Item #3: Keeping with Pink
Quincy (town on our way to the White Heron Winery) has grown, and through-town traffic has increased greatly in the last 30 years. For traffic flow improvement, they built a round-a-bout. It seems to be made of pink concrete. Photo is a few days before it opened.

Thus, while very pretty, it can be very confusing to people and animals.
Here is a link that shows how complicated such things can get.
Magic roundabout

If you can see the URL link to this, note the spelling of circle as “cirlce.”

Item #4: Chew Valley
This story involves a metal detector and a place called “Chew Valley.”
A few years ago I borrowed a detector to look for metal posts that might, or might not, be along a boundary of our property. Turns out none were there. What I did find were a few metal pieces that had been thrown into, or knocked off of cars and trucks when such missed the turn and bounced into the ditch.
The side story of that search was that I could get a surveyor to locate the points I wanted, but one of them would have been a corner marker involving the County, a neighbor, and us. The county requires a surveyor to “register” such a point – and the landowner is charged a $600 fee for the privilege.
I figure the County should pay the landowner. So no go there.

Wikipedia describes the Norman conquest thusly: “… the 11th-century invasion and occupation of England by an army of Norman, Breton, Flemish, and French soldiers led by the Duke of Normandy, later styled William the Conqueror.

If you are interested in old coins, reportedly worth up to £5m, about $6 million dollars, the story is: Norman coins

And that, for this week, is the not so nasty news.
John

Not so Nasty News August 23rd

The theme this week is “Before & After”.

Item #1: Need lunch?
Pioneer Square in Seattle is a fun place.
{Sorry about those injured; none real seriously; maybe one}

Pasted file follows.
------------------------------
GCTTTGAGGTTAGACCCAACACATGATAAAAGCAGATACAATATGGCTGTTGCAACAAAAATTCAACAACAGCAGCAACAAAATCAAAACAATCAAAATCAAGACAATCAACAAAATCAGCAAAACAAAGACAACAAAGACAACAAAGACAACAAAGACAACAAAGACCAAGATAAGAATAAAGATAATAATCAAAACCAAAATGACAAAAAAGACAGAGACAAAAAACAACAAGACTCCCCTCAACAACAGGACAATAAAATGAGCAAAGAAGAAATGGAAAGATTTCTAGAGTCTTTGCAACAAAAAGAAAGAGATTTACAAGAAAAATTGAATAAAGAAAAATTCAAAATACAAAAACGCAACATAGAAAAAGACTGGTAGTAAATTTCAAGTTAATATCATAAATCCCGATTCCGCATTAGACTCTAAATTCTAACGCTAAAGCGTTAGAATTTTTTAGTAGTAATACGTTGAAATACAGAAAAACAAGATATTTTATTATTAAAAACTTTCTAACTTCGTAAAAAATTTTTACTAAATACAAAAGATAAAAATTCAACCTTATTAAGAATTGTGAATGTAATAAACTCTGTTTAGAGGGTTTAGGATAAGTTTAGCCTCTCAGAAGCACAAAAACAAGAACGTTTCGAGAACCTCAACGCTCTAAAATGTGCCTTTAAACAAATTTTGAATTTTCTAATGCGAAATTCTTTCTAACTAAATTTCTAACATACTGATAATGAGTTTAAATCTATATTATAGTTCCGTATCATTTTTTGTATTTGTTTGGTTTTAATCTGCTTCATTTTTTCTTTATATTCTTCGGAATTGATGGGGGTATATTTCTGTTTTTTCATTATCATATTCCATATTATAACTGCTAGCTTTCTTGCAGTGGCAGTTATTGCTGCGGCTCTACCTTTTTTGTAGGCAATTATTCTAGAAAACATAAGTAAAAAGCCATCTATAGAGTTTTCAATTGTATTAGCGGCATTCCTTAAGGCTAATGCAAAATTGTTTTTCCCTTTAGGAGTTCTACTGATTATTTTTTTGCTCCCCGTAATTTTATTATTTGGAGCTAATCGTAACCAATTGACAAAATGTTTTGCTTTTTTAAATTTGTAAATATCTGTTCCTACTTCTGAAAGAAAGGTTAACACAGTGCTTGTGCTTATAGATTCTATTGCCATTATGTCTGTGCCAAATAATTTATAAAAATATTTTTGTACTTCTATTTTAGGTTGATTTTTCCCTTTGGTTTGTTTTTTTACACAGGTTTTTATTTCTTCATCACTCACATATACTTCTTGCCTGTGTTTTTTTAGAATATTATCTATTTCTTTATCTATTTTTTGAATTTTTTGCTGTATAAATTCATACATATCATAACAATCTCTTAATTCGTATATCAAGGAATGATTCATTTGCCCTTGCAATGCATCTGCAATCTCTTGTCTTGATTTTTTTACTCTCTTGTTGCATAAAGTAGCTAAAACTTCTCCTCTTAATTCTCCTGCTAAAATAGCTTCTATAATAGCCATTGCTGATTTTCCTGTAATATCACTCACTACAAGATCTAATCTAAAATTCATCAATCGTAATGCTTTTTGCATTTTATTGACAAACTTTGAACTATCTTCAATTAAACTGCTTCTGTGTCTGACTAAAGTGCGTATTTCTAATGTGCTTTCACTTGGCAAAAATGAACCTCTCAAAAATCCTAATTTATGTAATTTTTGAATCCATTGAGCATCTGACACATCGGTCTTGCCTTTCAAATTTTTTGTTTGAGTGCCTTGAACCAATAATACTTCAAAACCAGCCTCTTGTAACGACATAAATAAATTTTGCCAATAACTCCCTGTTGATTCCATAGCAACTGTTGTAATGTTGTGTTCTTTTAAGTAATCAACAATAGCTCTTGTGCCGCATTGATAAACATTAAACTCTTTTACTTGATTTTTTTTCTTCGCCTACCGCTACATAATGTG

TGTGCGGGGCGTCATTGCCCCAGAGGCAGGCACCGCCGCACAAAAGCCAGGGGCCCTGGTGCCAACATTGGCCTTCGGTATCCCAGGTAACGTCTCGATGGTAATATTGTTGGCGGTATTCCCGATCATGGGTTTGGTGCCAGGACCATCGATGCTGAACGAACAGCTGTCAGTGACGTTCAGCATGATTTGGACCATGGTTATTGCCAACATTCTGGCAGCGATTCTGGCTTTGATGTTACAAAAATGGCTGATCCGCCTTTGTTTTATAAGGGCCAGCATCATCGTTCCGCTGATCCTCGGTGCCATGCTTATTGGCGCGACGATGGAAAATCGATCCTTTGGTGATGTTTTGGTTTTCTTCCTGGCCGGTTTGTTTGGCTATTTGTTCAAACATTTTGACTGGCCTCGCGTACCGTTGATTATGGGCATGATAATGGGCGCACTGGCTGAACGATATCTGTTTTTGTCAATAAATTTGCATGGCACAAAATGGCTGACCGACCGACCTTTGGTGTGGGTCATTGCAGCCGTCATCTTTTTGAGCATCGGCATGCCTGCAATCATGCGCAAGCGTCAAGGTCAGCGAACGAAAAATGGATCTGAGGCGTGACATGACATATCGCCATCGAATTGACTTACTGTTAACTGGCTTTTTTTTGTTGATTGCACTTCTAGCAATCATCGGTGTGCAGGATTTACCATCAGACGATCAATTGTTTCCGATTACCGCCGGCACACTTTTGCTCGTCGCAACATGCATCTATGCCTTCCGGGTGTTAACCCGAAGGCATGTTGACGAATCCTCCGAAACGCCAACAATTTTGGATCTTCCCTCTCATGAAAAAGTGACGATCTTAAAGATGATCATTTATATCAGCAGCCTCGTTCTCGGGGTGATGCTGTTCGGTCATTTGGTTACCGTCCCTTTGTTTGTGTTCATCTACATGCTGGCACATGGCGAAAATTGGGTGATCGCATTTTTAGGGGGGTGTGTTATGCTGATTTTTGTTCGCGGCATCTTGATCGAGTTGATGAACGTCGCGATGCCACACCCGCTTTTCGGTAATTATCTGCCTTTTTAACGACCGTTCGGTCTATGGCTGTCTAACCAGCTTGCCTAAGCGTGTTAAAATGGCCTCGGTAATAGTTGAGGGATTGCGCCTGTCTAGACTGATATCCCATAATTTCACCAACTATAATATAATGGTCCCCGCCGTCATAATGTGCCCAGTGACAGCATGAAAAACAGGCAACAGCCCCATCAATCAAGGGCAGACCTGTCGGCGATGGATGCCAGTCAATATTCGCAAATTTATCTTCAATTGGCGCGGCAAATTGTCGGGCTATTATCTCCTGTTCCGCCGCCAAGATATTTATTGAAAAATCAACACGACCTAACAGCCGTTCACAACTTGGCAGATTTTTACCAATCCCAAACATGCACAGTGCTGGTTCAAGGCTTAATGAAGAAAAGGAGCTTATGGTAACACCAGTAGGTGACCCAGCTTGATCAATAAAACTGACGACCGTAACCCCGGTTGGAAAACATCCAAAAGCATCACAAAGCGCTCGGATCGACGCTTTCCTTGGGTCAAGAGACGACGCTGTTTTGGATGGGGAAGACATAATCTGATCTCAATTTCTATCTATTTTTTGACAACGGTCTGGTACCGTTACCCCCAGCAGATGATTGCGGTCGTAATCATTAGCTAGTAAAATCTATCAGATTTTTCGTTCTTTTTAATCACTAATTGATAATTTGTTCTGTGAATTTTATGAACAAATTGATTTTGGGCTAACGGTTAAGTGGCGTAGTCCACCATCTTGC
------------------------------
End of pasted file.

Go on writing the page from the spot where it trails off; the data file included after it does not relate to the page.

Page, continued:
Careening truck down James Street

Item #2: Lucie goes to school

I found this item a few days ago. Now it appears on many sites. Every place on the web is searching for items that will bring attention. Interesting! Fun first days at school in East Renfrewshire, England – almost in Scotland.

Item #3: Back to Ohio Last week I heard from my sister about the animals in her neighborhood. Now comes this not so shaggy dog story from 25 miles away from her.
Spunk stuck under grate

Apparently the wide spacing of a storm water grate was enough to allow the small dog to slip through. There must be a second finer-mesh grate in the buried box. Not enough information provided in these short Facebook postings. Found more info here: Who is the doggy?

Item #4: Ariana Grande?

The small town (under 400 folks) of Maple Falls, WA looks like it did when carved out of the forest in 1888. Nevertheless Ariana Grande {I had to search her up} must have passed through and engaged a local man in serious conversation.
The Russians were involved

The man was cutting power lines and disabling meters to prevent Russian KGB agents from poisoning the U.S. with nuclear toxins that were being transferred from the power lines.
Say what?
Not only that, but he said Ariana Grande told him to do this.

The fellow needs help.

I wrote the next piece after hiking and working on a trail.

Logging & Trails The photo shows a tree on a tree. The notches in the old tree were for “spring boards.”
Here is a 6 minute video from 2010. Brad Attfield uses “spring boards” (poles) to be able to cut above the “problems” of the tree trunk close to ground-level.

Big tree, nice scenery

I have a saw and an axe, but you won’t see a video of me doing what Brad does in that video.

My picture shows a stump that appears to be buried more than it was when it was cut. I’m on the Denny Creek Trail, and such trails spill soil off to the sides, both naturally and when trail repair is necessary.

Historically, as the USA was developing, folks looking for minerals usually followed the explorers and trappers into mountainous regions.
The natives roamed these mountains too. Trails lace the mountains.

Old photos (interspersed with ads) are in a Seattle newspaper file. Photo #44 shows notches cut with an axe for springboards. A crosscut saw is leaning against the tree on the left side. Interesting photos.
historic logging

Below are before and after photos of one of the things we did on Sunday. The red circle is centered on the corner of a large flat rock in two of the photos.

The Green Hat is using the mattock (link) end of a tool called a ‘pick-mattock’ to uncover a root so it can be cut. The view is looking up-hill so small kiddies and doggies might have to be lifted at this spot. Coming down, that’s a big drop for most hikers. Many people complain of sore knees and hips. Some use hiking-poles to ease these very numerous transitions.